Now that we are in tune with some of the basics and you are standing in front of a corner or technical section ready to map your braking point, what are you actually looking for? In a nutshell, deviations from flat terrain where the suspension becomes more active.

In flatter areas, the suspension is not needed as much, and the tires can consistently bite while rolling in the forward direction. Without lateral changes in direction influenced by rough terrain or a cornering compression, the tire is better able to keep traction and allow the brakes to slow momentum quicker. These flatter areas are where you want to set your braking point and do the bulk of your braking. This point can be set further away or closer to the corner based on how much momentum you will have on approach, how much traction the terrain allows for, and how much power your brakes can give. When you scrub speed in flatter areas and let off the brakes in undulation areas, you can better utilize the movement of your suspension giving you more traction and more confidence to start increasing your exit speeds.

To understand this better, let’s bring in 5-time World Cup Overall Champion and the main contributor to the design and function of TRP brakes, Aaron Gwin, to see how he likes to approach mapping his points.

To reiterate what Aaron was saying, when entering any section, focus on the following:

  1. Analyze terrain for best spots to apply the brakes.
  2. Judge your targeted entrance speed and choose the best point on that chosen spot to set your braking point.
  3. When you are approaching the corner, don’t jam on your brakes. Instead, smoothly apply the brakes to keep traction on the tires and keep the geometry of the bike unchanged. When you keep your bike planted, it allows you to slow down faster and enter the corner with more control.
  4. Don’t drag your brakes though the corner. Do all braking ahead of time so you can let off them sooner and keep as much exit speed as possible.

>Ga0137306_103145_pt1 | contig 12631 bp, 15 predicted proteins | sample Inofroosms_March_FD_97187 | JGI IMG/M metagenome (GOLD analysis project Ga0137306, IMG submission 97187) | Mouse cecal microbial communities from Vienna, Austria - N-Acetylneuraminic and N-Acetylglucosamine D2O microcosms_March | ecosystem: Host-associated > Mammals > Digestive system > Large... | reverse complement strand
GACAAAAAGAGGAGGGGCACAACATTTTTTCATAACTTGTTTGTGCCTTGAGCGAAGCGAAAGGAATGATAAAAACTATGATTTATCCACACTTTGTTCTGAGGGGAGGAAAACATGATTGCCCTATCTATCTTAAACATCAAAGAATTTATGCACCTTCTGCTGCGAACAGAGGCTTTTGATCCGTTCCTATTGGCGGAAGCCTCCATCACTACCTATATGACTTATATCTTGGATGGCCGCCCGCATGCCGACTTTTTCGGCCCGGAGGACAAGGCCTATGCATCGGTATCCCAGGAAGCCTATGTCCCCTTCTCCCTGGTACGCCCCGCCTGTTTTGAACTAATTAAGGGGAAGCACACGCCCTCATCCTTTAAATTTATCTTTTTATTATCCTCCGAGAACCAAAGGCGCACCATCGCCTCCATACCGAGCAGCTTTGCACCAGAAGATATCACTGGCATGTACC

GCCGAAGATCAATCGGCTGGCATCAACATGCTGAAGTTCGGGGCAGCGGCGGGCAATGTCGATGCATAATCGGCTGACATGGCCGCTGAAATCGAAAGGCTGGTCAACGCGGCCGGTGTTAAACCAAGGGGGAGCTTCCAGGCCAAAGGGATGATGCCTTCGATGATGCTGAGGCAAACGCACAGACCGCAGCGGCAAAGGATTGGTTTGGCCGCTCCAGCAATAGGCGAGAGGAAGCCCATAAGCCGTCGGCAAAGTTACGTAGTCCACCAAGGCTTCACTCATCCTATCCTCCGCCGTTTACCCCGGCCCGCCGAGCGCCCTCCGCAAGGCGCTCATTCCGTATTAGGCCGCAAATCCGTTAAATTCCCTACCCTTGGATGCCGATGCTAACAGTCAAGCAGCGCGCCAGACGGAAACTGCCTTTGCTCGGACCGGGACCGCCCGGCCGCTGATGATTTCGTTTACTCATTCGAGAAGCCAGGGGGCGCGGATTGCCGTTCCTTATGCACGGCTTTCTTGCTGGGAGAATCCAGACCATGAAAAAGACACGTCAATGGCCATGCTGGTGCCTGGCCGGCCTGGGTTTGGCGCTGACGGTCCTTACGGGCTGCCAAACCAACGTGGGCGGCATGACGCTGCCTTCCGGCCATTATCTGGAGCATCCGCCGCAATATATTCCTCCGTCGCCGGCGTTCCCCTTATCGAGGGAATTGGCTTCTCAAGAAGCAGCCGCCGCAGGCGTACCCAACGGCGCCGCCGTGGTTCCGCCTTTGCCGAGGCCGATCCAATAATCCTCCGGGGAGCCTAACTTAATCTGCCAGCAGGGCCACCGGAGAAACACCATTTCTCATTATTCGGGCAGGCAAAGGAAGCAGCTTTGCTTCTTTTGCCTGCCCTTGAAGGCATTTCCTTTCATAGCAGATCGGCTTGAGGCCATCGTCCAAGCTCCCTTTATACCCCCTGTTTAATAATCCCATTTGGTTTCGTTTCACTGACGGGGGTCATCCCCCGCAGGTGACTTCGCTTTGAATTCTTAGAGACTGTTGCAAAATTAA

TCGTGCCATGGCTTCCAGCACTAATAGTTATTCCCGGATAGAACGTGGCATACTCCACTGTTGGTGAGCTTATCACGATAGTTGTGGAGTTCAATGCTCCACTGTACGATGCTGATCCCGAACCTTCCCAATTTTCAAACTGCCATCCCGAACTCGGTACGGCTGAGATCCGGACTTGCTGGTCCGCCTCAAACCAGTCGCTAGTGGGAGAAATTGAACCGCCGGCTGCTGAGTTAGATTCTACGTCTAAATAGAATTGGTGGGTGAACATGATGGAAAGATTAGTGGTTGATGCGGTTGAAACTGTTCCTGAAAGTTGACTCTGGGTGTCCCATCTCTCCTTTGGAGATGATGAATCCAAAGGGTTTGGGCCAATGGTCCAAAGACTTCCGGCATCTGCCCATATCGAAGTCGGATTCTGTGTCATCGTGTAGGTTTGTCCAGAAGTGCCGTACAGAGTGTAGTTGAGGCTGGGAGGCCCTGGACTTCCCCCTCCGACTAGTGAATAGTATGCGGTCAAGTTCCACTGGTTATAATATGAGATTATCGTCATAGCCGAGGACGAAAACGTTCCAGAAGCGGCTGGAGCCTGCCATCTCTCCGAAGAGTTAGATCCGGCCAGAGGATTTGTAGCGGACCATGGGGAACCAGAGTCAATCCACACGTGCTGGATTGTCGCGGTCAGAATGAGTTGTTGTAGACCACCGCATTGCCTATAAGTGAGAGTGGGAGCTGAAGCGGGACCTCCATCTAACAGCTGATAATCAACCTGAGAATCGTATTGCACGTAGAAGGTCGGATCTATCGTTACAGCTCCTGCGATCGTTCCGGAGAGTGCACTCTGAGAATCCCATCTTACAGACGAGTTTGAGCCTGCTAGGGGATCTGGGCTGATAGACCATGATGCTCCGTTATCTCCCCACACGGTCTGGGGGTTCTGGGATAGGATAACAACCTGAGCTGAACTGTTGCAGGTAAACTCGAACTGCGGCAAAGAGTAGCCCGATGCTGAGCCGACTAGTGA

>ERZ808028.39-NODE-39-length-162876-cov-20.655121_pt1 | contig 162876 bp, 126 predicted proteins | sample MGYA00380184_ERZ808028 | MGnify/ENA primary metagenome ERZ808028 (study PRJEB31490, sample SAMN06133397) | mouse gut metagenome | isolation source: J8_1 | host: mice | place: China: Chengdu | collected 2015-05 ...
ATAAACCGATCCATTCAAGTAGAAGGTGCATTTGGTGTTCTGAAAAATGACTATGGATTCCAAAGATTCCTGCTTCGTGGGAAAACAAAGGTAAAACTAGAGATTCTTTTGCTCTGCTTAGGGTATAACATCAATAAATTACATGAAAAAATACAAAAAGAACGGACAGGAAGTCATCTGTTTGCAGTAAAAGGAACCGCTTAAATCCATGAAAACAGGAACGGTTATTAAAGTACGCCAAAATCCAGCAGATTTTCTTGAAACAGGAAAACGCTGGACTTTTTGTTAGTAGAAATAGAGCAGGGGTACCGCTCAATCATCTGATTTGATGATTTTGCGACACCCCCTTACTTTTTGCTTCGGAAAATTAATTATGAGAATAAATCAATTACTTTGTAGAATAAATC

5. Find the best line to straighten out a corner so you aren’t leaning over as much. The more you lean, the less contact the tire will have to the ground and the harder it will be to accurately brake.
  6. Be smooth, keep the wheels on the ground, and don’t overshoot the corner.

Learning these techniques is one thing but practicing them is the only way to ensure your braking is dialed and your friends are left in the dust. Find a corner on your local trails that you are comfortable hitting over and over and use it to test different points until you find the one that gives the most control and the most exit speed. Try braking sooner, try braking later. You can even disregard all of the information above and try heavily braking through the corner to see what we are talking about. The important thing is just to safely experiment with it to become familiar with the feel of your brakes and with the process of picking points and sticking to them. The more you practice on terrain and equipment you are familiar with, the faster it will become second nature and the faster you will be at riding trails blind.

Now that you have a comprehensive guide to braking points from the experts at Tektro Racing Products, we encourage you to reach out with any questions on this column or about how our products can differentiate you from the pack by emailing us at or sending us a DM to our social media pages, @trpcycling. With 35 years of manufacturing experience and a countless number of podium position over the year, you can trust TRP to deliver the expert technical knowledge and performance products you need to become the fastest rider in the world.

Follow closely as next week TRP Presents everything you need to know about brake rotors and pads.